Indian Hills approves $2 million bond |

Indian Hills approves $2 million bond

by Susie Vasquez

Staff Writer

A $2 million general obligation bond was unanimously approved by the Indian Hills Board of Trustees Wednesday, the money to be used for improvements to the district’s water and sewer systems.

Funding for the projects will come from water and sewer bill revenues. Connection fees are often used to fund this type of improvement, but Indian Hills is built out so there are no new connection fees, according to Indian Hills general manager Dennis Longhofer.

“That’s one of the problems we have here,” he said. “We anticipate some rate increases in the future, but we haven’t raised rates for awhile and costs have gone up so much.”

The district went through a review with the debt management commission and more, to make sure they had the funding, he said.

With the previous debt, the Indian Hills General Improvement District is carrying a total of about $5 million in debt, said former Indian Hills trustee Art Baer.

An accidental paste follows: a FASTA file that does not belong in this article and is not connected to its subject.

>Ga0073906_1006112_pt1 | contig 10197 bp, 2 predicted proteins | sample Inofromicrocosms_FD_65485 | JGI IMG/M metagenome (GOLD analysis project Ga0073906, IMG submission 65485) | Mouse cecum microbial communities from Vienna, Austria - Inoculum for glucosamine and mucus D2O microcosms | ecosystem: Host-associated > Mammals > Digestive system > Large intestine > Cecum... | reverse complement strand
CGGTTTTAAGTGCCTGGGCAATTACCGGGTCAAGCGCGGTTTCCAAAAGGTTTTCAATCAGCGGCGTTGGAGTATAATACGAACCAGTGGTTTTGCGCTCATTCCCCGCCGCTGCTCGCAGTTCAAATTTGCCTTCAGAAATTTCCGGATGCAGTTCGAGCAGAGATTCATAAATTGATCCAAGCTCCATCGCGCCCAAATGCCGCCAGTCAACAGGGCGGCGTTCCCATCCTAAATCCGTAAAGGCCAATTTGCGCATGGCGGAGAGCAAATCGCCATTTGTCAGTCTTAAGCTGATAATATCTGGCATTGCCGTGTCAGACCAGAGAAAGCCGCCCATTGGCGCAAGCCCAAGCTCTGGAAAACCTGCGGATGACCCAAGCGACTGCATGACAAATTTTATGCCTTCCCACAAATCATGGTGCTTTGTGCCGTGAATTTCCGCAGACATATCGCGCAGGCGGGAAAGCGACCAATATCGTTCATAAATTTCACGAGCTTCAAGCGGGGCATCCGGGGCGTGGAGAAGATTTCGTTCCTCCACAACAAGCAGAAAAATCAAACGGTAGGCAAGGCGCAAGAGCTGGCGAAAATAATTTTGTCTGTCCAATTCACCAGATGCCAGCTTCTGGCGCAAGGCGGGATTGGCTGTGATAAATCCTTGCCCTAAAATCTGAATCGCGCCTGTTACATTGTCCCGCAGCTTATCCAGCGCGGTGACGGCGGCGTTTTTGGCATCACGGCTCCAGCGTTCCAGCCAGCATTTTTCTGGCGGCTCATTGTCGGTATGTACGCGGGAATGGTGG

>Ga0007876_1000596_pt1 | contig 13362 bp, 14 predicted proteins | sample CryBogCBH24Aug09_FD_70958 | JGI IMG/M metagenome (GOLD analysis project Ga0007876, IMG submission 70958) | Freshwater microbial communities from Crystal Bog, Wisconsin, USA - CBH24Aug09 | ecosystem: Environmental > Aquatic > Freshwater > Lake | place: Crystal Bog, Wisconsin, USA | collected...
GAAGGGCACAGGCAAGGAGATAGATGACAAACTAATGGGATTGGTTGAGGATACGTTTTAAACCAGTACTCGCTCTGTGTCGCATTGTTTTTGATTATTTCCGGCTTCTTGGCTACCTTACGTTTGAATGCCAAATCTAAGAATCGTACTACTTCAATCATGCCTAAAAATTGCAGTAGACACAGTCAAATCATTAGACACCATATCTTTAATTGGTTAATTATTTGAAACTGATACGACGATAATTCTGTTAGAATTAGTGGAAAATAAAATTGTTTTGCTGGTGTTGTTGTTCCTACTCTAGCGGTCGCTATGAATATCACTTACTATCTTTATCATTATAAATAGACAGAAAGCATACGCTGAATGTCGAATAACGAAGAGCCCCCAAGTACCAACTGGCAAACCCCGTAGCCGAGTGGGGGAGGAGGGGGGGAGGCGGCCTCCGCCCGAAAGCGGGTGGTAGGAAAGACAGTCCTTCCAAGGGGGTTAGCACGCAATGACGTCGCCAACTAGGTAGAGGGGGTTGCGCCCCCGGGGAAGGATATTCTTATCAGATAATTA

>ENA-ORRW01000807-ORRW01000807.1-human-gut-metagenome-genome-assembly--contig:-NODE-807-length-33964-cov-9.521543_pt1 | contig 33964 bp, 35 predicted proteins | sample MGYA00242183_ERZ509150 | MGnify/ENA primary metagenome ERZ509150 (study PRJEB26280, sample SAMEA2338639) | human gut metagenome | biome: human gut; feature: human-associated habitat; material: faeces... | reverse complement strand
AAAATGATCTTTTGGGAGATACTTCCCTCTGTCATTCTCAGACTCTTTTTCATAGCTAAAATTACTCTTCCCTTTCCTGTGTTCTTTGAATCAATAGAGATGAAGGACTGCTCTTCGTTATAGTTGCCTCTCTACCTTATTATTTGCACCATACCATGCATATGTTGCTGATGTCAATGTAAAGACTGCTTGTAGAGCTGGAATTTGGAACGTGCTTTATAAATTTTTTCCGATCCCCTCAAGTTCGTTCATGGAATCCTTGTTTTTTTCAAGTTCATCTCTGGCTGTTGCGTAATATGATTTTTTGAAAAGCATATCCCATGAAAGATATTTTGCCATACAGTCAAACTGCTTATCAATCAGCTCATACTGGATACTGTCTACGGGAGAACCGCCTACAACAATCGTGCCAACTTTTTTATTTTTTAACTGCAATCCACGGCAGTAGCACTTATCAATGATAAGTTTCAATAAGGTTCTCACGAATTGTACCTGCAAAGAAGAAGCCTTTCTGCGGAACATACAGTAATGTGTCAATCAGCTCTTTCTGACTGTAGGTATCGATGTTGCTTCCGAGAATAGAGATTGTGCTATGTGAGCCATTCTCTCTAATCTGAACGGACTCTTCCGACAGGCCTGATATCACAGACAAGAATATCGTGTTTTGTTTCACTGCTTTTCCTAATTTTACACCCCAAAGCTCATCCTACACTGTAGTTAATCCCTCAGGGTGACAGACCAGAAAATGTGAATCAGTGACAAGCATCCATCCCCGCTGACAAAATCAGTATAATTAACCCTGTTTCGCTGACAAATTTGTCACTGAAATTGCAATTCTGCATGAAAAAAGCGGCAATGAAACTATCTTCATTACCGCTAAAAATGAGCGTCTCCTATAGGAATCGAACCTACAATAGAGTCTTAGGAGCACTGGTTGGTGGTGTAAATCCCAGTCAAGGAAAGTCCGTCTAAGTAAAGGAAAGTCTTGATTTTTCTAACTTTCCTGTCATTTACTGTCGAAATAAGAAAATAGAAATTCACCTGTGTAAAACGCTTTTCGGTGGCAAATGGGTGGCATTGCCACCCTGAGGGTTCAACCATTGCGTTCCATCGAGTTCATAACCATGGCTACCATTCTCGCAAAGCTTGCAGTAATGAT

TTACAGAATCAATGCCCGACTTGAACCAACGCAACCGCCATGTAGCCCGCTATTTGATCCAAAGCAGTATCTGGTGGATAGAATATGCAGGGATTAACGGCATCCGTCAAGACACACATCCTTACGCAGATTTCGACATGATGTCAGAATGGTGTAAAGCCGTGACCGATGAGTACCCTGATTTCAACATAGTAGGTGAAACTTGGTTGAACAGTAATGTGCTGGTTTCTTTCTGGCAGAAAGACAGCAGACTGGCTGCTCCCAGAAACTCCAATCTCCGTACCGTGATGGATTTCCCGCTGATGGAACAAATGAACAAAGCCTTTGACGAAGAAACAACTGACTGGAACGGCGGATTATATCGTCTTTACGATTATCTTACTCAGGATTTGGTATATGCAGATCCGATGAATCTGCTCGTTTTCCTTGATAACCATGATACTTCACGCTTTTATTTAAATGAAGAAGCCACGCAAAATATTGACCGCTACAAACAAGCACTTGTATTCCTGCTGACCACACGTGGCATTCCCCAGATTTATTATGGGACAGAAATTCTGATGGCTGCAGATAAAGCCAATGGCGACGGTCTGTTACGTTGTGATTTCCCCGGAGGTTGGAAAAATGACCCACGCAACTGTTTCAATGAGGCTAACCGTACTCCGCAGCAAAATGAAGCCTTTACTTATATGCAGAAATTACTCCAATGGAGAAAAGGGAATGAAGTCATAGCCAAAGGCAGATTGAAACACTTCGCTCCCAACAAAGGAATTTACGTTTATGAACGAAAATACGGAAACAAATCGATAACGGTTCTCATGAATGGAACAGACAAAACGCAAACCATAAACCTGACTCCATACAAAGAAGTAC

“The state took the GID to task when we had that sewer spill,” Baer said. “They went through our system with a fine-toothed comb, put the onus on us and didn’t give us much time to do it.”

“We have to upgrade our systems as mandated in a certain timeframe. Otherwise we will be fined,” said Indian Hills Trustee Denise Pierini. “I’m not in favor of taking out a loan, but under these circumstances we have no choice.”

The state mandated emergency power generator s for the water treatment plant and a new sewer lift station, after a sewer spill in 2005. The lift station will cost about $700,000 and the emergency generators another $300,000, Longhofer said.

The work covered by this funding source includes $450,000 for the infrastructure to convert sewage sludge into recyclable biosolids and installation of water treatment facilities to remove arsenic. The arsenic reduction has also been mandated, Longhofer said.

“Maximum arsenic standards were lowered to 10 parts per billion by the Environmental Protection Agency. We have 20 parts per billion in our well, so we need to lower that another 10,” he said.

Work to reduce the arsenic levels will start in another year or two, but work on the lift station, emergency power generator will start this summer. The latter projects are in the engineering and design phase, Longhofer said.

Susie Vasquez can be reached at or 782-5121, ext. 211.